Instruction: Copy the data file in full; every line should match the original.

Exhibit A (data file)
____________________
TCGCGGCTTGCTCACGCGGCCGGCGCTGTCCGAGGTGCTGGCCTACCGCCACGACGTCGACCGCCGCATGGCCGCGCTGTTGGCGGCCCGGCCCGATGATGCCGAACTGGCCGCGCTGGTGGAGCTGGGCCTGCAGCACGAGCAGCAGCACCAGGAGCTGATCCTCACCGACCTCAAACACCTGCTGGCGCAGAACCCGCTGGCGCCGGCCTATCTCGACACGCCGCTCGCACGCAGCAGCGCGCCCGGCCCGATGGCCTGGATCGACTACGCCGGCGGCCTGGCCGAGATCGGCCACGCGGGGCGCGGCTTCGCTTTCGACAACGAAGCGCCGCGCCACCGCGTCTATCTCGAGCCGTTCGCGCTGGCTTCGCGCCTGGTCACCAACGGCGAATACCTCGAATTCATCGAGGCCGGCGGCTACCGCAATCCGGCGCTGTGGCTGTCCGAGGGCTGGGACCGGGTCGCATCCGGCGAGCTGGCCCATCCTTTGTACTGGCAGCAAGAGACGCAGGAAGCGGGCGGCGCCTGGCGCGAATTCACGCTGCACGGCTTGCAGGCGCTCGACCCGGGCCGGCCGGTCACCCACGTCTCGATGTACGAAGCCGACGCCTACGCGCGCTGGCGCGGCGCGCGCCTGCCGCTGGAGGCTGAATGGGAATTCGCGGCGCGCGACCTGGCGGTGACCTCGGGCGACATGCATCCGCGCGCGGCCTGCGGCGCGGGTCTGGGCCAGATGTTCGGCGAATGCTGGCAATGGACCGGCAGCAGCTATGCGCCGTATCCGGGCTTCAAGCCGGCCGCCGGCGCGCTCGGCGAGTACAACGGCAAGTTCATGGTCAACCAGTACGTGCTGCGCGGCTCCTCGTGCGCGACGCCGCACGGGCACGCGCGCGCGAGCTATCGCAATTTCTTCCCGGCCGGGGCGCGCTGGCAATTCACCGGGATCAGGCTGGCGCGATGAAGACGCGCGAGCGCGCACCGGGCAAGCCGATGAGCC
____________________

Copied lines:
TCGCGGCTTGCTCACGCGGCCGGCGCTGTCCGAGGTGCTGGCCTACCGCCACGACGTCGACCGCCGCATGGCCGCGCTGTTGGCGGCCCGGCCCGATGATGCCGAACTGGCCGCGCTGGTGGAGCTGGGCCTGCAGCACGAGCAGCAGCACCAGGAGCTGATCCTCACCGACCTCAAACACCTGCTGGCGCAGAACCCGCTGGCGCCGGCCTATCTCGACACGCCGCTCGCACGCAGCAGCGCGCCCGGCCCGATGGCCTGGATCGACTACGCCGGCGGCCTGGCCGAGATCGGCCACGCGGGGCGCGGCTTCGCTTTCGACAACGAAGCGCCGCGCCACCGCGTCTATCTCGAGCCGTTCGCGCTGGCTTCGCGCCTGGTCACCAACGGCGAATACCTCGAATTCATCGAGGCCGGCGGCTACCGCAATCCGGCGCTGTGGCTGTCCGAGGGCTGGGACCGGGTCGCATCCGGCGAGCTGGCCCATCCTTTGTACTGGCAGCAAGAGACGCAGGAAGCGGGCGGCGCCTGGCGCGAATTCACGCTGCACGGCTTGCAGGCGCTCGACCCGGGCCGGCCGGTCACCCACGTCTCGATGTACGAAGCCGACGCCTACGCGCGCTGGCGCGGCGCGCGCCTGCCGCTGGAGGCTGAATGGGAATTCGCGGCGCGCGACCTGGCGGTGACCTCGGGCGACATGCATCCGCGCGCGGCCTGCGGCGCGGGTCTGGGCCAGATGTTCGGCGAATGCTGGCAATGGACCGGCAGCAGCTATGCGCCGTATCCGGGCTTCAAGCCGGCCGCCGGCGCGCTCGGCGAGTACAACGGCAAGTTCATGGTCAACCAGTACGTGCTGCGCGGCTCCTCGTGCGCGACGCCGCACGGGCACGCGCGCGCGAGCTATCGCAATTTCTTCCCGGCCGGGGCGCGCTGGCAATTCACCGGGATCAGGCTGGCGCGATGAAGACGCGCGAGCGCGCACCGGGCAAGCCGATGAGCC